In For It

A hedge fund manager friend emailed me an article from which the graphic at right comes from. It is a perfect metaphor for so many recent events — the market collapse, demise of the GOP, the end of the Bush era — that I had to throw it up here.

The article itself strikes me as part wit, part nonsense.

The wit is the Hunter S. Thompson analogy; the nonsense is the belief regarding the cycles of history and the markets based on the formula for the circumference of a circle as a reliably investable thesis:

“[stock perfromance] was based, he said, on the formula for the circumference of a circle—the idea that 2πr might apply to the financial cycle—and, in combination with various Fibonacci fractal techniques, it had made him a lot of money. You could slice up history into what he called pi cycles, each lasting exactly three thousand one hundred and forty-one days, or 8.6 years. You could subdivide these, by the hours on a clock, say, or the signs of the zodiac, and detect mini-cycles of 8.6 months. He rattled off a series of inflectionary dates and occurrences: the Nikkei high, in late 1989; the ruble collapse, in mid-1998; the historically tight credit spreads in early 2007. By God, he was onto something.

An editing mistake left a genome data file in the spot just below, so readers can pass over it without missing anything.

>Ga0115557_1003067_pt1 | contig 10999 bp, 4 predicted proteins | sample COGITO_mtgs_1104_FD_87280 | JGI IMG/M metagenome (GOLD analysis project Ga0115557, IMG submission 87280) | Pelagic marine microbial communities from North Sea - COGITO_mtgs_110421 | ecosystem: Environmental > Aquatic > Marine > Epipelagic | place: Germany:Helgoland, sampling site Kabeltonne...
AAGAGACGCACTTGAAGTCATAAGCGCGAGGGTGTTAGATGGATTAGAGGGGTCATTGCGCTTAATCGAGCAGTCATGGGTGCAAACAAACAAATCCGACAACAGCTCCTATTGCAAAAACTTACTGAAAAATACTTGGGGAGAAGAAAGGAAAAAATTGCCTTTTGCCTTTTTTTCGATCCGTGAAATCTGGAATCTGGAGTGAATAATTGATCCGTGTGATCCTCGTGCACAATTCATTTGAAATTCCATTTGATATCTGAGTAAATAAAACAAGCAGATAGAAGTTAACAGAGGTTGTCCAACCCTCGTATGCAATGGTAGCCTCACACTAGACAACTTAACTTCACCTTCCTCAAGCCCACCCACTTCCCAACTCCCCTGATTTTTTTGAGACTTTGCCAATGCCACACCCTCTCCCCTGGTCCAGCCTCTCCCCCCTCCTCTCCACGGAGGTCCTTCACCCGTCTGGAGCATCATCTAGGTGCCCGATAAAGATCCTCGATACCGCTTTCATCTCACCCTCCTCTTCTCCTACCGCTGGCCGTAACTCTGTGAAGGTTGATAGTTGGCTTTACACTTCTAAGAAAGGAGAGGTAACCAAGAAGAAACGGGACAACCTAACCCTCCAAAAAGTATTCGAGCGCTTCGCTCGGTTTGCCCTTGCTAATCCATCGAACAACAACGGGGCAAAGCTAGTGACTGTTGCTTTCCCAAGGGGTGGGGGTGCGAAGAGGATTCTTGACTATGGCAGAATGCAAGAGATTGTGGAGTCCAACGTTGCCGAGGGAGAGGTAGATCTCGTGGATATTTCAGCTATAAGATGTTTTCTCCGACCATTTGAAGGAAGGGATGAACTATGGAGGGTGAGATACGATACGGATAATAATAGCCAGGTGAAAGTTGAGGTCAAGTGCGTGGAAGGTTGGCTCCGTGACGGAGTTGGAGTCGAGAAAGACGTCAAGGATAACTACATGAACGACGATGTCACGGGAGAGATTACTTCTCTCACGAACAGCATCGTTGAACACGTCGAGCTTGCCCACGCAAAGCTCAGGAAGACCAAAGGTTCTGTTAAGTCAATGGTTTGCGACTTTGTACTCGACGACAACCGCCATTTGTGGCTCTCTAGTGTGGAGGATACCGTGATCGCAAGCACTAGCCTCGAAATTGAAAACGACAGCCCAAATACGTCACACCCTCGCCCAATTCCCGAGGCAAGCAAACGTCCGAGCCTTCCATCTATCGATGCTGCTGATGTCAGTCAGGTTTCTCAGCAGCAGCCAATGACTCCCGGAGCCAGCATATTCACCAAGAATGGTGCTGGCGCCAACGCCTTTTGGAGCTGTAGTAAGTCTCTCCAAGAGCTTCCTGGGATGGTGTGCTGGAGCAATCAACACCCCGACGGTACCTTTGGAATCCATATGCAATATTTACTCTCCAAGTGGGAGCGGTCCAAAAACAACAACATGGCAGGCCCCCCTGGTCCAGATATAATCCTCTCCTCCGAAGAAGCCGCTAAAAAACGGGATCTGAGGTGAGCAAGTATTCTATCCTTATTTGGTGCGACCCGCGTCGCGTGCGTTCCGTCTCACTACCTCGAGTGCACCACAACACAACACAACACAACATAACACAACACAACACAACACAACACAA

Sure he is. I suggest the writer mortgage his home and immediately invest all of his money with this circle thesis manager, saving only enough to purchase a barrel at right.

That’s probably why this graphic made me smile.

Enjoy your evenings . . .


In For It
Nick Paumgarten
The New Yorker, November 17, 2008

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